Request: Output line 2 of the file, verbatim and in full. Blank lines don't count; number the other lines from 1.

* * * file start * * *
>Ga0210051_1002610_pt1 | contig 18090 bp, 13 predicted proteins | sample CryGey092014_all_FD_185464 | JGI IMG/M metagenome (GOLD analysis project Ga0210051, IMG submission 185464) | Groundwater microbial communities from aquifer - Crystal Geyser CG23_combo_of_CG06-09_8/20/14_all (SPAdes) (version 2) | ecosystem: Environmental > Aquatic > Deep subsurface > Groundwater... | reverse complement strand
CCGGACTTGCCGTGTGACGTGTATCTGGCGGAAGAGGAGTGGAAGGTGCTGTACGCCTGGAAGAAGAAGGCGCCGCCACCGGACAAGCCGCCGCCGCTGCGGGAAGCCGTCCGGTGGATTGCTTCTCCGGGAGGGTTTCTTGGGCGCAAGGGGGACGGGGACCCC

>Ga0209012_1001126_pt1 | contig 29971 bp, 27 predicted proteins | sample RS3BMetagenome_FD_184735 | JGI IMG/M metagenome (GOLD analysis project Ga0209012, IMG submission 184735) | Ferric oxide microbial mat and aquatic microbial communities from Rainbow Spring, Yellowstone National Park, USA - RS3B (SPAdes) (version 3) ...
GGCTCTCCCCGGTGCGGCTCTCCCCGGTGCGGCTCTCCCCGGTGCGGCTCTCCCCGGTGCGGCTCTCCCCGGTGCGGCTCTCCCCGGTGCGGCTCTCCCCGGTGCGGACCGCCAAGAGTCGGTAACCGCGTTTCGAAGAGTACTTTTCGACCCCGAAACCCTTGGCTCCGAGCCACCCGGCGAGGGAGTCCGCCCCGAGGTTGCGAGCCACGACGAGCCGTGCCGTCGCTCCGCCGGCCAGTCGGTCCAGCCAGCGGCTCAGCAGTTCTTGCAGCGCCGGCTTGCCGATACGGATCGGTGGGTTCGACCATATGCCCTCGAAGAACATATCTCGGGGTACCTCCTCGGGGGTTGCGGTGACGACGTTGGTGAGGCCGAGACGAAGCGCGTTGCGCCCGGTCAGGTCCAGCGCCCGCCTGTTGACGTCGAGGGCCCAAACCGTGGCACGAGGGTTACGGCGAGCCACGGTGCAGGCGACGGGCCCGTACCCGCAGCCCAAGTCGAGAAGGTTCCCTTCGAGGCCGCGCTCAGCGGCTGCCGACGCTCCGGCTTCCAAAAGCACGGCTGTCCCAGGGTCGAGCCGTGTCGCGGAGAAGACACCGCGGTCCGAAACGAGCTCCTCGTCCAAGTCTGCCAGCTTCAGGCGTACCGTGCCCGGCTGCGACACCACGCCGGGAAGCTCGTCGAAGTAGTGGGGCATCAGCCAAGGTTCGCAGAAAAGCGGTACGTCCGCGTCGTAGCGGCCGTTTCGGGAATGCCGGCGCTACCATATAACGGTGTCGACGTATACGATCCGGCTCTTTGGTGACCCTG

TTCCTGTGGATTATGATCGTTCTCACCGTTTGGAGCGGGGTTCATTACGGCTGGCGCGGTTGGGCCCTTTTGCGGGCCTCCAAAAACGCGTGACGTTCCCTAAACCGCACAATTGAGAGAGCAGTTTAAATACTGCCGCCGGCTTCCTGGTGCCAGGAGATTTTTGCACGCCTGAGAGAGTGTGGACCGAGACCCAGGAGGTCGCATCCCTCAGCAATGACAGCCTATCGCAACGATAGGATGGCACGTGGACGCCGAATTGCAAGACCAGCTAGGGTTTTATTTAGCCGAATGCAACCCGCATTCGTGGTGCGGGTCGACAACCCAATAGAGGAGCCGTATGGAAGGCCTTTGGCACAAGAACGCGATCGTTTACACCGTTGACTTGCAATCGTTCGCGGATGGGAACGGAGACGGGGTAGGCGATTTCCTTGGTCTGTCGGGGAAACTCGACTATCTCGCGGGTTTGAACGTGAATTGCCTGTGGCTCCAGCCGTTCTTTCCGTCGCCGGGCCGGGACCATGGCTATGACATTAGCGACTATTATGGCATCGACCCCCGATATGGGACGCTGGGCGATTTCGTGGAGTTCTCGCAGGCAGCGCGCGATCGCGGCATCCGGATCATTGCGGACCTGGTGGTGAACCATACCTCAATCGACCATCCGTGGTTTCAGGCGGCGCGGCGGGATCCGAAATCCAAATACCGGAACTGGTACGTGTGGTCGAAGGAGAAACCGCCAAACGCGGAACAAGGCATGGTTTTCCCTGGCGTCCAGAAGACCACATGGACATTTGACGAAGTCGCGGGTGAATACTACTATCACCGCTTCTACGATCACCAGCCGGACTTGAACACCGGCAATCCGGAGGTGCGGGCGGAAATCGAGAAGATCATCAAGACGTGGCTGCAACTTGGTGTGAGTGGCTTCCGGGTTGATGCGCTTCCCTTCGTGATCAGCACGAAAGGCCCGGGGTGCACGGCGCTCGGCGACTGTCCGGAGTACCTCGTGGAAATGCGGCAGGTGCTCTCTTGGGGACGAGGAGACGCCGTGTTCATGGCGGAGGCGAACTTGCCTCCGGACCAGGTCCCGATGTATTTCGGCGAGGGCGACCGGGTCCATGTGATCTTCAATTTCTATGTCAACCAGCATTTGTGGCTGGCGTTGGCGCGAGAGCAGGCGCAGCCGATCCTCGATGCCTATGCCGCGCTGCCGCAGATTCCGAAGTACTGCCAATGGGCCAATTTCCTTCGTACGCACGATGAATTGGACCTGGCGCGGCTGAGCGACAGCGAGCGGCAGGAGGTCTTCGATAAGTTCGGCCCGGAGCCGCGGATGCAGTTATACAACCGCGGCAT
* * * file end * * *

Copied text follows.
CCGGACTTGCCGTGTGACGTGTATCTGGCGGAAGAGGAGTGGAAGGTGCTGTACGCCTGGAAGAAGAAGGCGCCGCCACCGGACAAGCCGCCGCCGCTGCGGGAAGCCGTCCGGTGGATTGCTTCTCCGGGAGGGTTTCTTGGGCGCAAGGGGGACGGGGACCCC